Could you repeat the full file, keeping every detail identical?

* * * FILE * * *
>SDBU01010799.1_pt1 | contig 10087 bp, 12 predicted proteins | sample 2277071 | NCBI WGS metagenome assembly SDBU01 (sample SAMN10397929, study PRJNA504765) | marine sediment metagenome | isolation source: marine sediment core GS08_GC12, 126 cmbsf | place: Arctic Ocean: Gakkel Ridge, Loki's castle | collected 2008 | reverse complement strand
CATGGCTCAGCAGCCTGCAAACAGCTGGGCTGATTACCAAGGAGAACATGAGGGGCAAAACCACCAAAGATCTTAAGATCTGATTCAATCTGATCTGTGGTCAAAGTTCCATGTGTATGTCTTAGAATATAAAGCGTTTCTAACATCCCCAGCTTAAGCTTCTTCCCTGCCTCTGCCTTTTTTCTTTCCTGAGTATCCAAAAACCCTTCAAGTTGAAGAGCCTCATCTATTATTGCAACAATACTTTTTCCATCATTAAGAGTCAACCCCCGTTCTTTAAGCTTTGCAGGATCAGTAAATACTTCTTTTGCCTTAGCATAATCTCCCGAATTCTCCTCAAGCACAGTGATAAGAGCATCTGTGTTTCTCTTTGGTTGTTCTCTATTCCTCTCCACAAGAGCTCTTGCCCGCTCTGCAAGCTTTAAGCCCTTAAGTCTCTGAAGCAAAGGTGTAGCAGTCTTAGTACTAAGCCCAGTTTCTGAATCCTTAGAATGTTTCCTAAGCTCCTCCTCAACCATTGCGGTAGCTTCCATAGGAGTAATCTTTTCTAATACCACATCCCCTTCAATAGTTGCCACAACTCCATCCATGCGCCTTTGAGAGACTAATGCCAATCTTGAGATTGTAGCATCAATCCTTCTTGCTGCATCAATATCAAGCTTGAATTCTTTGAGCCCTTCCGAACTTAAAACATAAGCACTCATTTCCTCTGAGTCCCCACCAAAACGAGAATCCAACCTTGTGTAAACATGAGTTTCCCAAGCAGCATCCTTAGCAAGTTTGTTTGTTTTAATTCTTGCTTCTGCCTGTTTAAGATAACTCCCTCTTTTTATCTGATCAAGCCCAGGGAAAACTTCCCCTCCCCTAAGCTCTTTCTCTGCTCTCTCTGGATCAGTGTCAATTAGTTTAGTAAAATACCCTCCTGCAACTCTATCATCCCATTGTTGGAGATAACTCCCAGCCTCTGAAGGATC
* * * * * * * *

>SDBU01010799.1_pt1 | contig 10087 bp, 12 predicted proteins | sample 2277071 | NCBI WGS metagenome assembly SDBU01 (sample SAMN10397929, study PRJNA504765) | marine sediment metagenome | isolation source: marine sediment core GS08_GC12, 126 cmbsf | place: Arctic Ocean: Gakkel Ridge, Loki's castle | collected 2008 | reverse complement strand
CATGGCTCAGCAGCCTGCAAACAGCTGGGCTGATTACCAAGGAGAACATGAGGGGCAAAACCACCAAAGATCTTAAGATCTGATTCAATCTGATCTGTGGTCAAAGTTCCATGTGTATGTCTTAGAATATAAAGCGTTTCTAACATCCCCAGCTTAAGCTTCTTCCCTGCCTCTGCCTTTTTTCTTTCCTGAGTATCCAAAAACCCTTCAAGTTGAAGAGCCTCATCTATTATTGCAACAATACTTTTTCCATCATTAAGAGTCAACCCCCGTTCTTTAAGCTTTGCAGGATCAGTAAATACTTCTTTTGCCTTAGCATAATCTCCCGAATTCTCCTCAAGCACAGTGATAAGAGCATCTGTGTTTCTCTTTGGTTGTTCTCTATTCCTCTCCACAAGAGCTCTTGCCCGCTCTGCAAGCTTTAAGCCCTTAAGTCTCTGAAGCAAAGGTGTAGCAGTCTTAGTACTAAGCCCAGTTTCTGAATCCTTAGAATGTTTCCTAAGCTCCTCCTCAACCATTGCGGTAGCTTCCATAGGAGTAATCTTTTCTAATACCACATCCCCTTCAATAGTTGCCACAACTCCATCCATGCGCCTTTGAGAGACTAATGCCAATCTTGAGATTGTAGCATCAATCCTTCTTGCTGCATCAATATCAAGCTTGAATTCTTTGAGCCCTTCCGAACTTAAAACATAAGCACTCATTTCCTCTGAGTCCCCACCAAAACGAGAATCCAACCTTGTGTAAACATGAGTTTCCCAAGCAGCATCCTTAGCAAGTTTGTTTGTTTTAATTCTTGCTTCTGCCTGTTTAAGATAACTCCCTCTTTTTATCTGATCAAGCCCAGGGAAAACTTCCCCTCCCCTAAGCTCTTTCTCTGCTCTCTCTGGATCAGTGTCAATTAGTTTAGTAAAATACCCTCCTGCAACTCTATCATCCCATTGTTGGAGATAACTCCCAGCCTCTGAAGGATC